And why the list remains the same year after yearJuly 6, 2015 9:00
Destination Africa, Part I
One benefit of the global recession is that it may encourage GCC multinationals to become major investors south of the Sahara, Part I.
April 29, 2009 4:19 by Ian Munroe
Case in point. DP World has arguably led the growing wave of GCC investments below the Sahara. Since signing a joint venture agreement to operate Djibouti’s main port in 2000, the Dubai-based transport giant has expanded into Senegal, Egypt and Mozambique.
“We have said for some time that Africa is a key focus for the future,” says Anil Singh, senior vice president and managing director of DP World’s Africa operations. “We see exciting potential in the region,” he adds. “The states we have invested in understand that our commitment is long term.”
It’s a smart strategy if you consider the continent’s recent economic track record. Business has actually been brisk from Morocco to Mozambique for much of the past decade. Since 2003, Africa’s economy has grown by 5 to 6 percent a year continent-wide – its largest upswing in a generation. Decades-long conflicts came to a close in some states, ushering in new prosperity. Surging prices for commodities like energy and food helped national incomes to swell. And economic reforms drew in a little more foreign money, a growing portion of it from developing regions such as the Arabian Peninsula.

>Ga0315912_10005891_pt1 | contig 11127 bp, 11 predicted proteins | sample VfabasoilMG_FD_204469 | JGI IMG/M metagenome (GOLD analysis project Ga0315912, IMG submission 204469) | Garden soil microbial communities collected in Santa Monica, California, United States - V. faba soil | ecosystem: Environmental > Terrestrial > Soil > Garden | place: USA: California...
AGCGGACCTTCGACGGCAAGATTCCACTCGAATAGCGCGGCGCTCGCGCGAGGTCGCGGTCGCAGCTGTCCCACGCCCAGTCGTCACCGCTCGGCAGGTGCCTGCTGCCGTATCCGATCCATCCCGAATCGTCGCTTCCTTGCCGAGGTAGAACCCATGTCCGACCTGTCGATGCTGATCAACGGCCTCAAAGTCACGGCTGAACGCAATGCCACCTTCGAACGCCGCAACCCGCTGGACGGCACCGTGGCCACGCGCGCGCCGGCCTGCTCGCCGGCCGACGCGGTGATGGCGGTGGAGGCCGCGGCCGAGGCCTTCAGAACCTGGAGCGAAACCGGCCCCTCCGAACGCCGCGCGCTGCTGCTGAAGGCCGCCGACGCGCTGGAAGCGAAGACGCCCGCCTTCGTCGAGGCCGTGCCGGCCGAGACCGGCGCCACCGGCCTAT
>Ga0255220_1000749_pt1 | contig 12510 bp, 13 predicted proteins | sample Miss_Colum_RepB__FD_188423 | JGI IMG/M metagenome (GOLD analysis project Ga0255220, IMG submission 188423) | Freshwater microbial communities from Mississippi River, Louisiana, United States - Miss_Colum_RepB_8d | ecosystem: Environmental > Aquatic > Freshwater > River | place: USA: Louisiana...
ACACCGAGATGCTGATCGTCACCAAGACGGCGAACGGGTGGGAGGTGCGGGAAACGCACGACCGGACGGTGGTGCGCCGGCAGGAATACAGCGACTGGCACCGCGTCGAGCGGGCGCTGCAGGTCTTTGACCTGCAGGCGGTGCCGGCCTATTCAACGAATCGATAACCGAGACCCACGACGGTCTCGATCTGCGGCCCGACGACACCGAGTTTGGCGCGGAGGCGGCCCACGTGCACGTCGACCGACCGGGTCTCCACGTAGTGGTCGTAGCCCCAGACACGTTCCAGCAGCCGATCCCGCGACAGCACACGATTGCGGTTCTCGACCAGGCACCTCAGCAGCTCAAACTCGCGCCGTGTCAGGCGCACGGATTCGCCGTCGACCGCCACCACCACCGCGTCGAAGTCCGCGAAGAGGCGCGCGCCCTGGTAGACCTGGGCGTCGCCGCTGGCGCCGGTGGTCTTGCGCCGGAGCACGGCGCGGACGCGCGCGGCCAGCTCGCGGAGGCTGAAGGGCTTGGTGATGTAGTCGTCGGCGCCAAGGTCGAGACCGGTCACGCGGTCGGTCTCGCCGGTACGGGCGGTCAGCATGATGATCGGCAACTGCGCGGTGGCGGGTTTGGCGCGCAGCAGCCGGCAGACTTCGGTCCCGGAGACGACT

Encouragingly, by the time the financial crisis struck last fall, the world’s poorest continent had been outperforming many wealthier regions for quite some time. As for 2009, the IMF and World Bank expect that Africa’s GDP will keep growing by 3 to 3.5 percent, while most OECD economies are projected to shrink.
The Gulf’s petroleum-rich states are keenly aware of such projections. “The interest is huge,” says Marie Bos, moderator of the GRC’s Gulf-Africa research program, which was established last year. “The Gulf has lost so much money and investment elsewhere, they feel Africa to be a sort of a new solution that can help both regions come out of this rough patch.”
First seen in Trends magazine.
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